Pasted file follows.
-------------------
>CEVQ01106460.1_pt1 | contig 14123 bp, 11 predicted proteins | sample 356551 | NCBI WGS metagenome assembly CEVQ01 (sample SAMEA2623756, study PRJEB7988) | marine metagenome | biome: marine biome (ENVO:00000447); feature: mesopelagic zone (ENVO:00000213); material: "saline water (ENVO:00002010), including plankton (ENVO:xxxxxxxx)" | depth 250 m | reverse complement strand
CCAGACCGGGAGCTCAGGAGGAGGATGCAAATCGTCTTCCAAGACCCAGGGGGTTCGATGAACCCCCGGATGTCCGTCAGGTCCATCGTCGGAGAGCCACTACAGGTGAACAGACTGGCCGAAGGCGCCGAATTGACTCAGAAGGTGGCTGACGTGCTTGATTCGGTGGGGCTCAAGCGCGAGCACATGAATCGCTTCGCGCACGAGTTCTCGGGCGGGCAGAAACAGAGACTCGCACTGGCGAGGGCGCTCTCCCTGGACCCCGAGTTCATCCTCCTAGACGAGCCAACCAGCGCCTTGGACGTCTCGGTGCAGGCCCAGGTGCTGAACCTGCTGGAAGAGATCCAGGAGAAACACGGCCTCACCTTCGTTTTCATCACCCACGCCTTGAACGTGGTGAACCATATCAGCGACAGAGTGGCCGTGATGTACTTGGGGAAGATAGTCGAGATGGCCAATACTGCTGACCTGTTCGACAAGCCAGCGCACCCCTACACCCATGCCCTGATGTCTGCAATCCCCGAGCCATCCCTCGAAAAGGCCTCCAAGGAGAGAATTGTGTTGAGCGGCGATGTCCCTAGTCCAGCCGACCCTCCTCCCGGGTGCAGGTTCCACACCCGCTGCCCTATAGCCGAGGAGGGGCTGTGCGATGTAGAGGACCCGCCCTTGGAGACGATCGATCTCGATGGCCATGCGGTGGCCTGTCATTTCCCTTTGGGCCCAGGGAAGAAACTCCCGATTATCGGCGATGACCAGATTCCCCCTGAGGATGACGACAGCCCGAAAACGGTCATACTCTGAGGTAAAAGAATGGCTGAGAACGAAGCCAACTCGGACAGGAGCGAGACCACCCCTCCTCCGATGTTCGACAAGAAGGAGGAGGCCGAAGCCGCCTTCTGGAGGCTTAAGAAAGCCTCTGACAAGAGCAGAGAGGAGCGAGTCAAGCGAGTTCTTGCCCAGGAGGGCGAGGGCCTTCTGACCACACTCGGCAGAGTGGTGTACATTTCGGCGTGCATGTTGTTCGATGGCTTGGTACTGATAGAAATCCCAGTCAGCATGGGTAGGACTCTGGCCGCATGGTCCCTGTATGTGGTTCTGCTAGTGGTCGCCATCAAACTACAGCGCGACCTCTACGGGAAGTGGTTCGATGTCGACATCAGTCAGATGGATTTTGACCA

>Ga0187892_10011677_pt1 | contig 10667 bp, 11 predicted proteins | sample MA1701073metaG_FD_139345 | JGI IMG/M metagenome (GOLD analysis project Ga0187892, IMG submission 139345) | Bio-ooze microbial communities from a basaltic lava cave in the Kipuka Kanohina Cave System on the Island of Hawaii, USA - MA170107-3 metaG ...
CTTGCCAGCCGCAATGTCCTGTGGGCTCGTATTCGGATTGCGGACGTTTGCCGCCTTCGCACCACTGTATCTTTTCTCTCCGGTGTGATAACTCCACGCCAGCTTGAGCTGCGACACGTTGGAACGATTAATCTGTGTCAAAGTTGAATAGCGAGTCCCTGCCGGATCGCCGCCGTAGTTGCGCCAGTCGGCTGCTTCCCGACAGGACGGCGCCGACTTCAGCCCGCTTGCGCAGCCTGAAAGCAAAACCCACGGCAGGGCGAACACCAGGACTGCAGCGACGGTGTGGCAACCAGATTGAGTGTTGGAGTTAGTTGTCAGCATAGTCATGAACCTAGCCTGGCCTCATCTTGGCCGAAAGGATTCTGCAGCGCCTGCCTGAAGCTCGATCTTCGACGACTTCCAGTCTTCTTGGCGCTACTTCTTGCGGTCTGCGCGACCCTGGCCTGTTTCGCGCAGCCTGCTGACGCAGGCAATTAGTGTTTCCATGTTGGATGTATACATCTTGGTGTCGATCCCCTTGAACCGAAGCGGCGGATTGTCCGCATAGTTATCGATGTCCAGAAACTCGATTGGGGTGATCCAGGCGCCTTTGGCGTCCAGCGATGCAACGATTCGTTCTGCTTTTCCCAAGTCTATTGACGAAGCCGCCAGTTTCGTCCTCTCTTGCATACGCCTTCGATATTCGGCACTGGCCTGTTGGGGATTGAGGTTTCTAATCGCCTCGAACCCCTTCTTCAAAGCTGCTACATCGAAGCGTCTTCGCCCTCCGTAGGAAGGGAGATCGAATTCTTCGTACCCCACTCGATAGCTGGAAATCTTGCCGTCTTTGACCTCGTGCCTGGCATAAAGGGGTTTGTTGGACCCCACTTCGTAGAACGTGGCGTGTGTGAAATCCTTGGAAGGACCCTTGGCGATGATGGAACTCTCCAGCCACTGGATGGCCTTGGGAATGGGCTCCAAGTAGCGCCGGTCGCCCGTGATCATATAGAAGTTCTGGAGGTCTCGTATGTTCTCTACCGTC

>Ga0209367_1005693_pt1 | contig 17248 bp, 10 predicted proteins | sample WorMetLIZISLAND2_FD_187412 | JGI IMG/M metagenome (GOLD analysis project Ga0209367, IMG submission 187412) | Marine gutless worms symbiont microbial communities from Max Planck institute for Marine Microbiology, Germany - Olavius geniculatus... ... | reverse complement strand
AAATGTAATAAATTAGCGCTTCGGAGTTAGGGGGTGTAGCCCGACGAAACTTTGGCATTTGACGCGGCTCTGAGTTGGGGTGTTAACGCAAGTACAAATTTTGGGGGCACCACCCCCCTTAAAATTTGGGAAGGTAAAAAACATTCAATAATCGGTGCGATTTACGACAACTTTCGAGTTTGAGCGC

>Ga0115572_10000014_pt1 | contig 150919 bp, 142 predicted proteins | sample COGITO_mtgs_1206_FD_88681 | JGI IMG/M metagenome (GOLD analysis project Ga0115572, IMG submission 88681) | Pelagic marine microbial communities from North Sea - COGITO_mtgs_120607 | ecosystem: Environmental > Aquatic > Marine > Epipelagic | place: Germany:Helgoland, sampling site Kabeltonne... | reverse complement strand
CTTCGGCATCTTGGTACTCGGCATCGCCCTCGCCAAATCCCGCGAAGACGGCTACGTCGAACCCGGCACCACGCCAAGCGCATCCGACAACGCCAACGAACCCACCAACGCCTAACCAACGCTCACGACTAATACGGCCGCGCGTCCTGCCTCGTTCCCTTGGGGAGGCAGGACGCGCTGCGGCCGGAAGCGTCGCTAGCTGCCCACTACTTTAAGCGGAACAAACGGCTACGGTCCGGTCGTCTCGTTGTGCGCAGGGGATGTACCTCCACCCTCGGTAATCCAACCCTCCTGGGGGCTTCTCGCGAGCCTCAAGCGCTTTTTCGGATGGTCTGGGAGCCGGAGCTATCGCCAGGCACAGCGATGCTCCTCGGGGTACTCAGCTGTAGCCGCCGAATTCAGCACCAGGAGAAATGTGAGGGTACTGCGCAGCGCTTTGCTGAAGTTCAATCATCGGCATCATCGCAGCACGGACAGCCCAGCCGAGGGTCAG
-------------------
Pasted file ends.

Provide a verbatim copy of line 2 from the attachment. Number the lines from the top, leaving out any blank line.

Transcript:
CCAGACCGGGAGCTCAGGAGGAGGATGCAAATCGTCTTCCAAGACCCAGGGGGTTCGATGAACCCCCGGATGTCCGTCAGGTCCATCGTCGGAGAGCCACTACAGGTGAACAGACTGGCCGAAGGCGCCGAATTGACTCAGAAGGTGGCTGACGTGCTTGATTCGGTGGGGCTCAAGCGCGAGCACATGAATCGCTTCGCGCACGAGTTCTCGGGCGGGCAGAAACAGAGACTCGCACTGGCGAGGGCGCTCTCCCTGGACCCCGAGTTCATCCTCCTAGACGAGCCAACCAGCGCCTTGGACGTCTCGGTGCAGGCCCAGGTGCTGAACCTGCTGGAAGAGATCCAGGAGAAACACGGCCTCACCTTCGTTTTCATCACCCACGCCTTGAACGTGGTGAACCATATCAGCGACAGAGTGGCCGTGATGTACTTGGGGAAGATAGTCGAGATGGCCAATACTGCTGACCTGTTCGACAAGCCAGCGCACCCCTACACCCATGCCCTGATGTCTGCAATCCCCGAGCCATCCCTCGAAAAGGCCTCCAAGGAGAGAATTGTGTTGAGCGGCGATGTCCCTAGTCCAGCCGACCCTCCTCCCGGGTGCAGGTTCCACACCCGCTGCCCTATAGCCGAGGAGGGGCTGTGCGATGTAGAGGACCCGCCCTTGGAGACGATCGATCTCGATGGCCATGCGGTGGCCTGTCATTTCCCTTTGGGCCCAGGGAAGAAACTCCCGATTATCGGCGATGACCAGATTCCCCCTGAGGATGACGACAGCCCGAAAACGGTCATACTCTGAGGTAAAAGAATGGCTGAGAACGAAGCCAACTCGGACAGGAGCGAGACCACCCCTCCTCCGATGTTCGACAAGAAGGAGGAGGCCGAAGCCGCCTTCTGGAGGCTTAAGAAAGCCTCTGACAAGAGCAGAGAGGAGCGAGTCAAGCGAGTTCTTGCCCAGGAGGGCGAGGGCCTTCTGACCACACTCGGCAGAGTGGTGTACATTTCGGCGTGCATGTTGTTCGATGGCTTGGTACTGATAGAAATCCCAGTCAGCATGGGTAGGACTCTGGCCGCATGGTCCCTGTATGTGGTTCTGCTAGTGGTCGCCATCAAACTACAGCGCGACCTCTACGGGAAGTGGTTCGATGTCGACATCAGTCAGATGGATTTTGACCA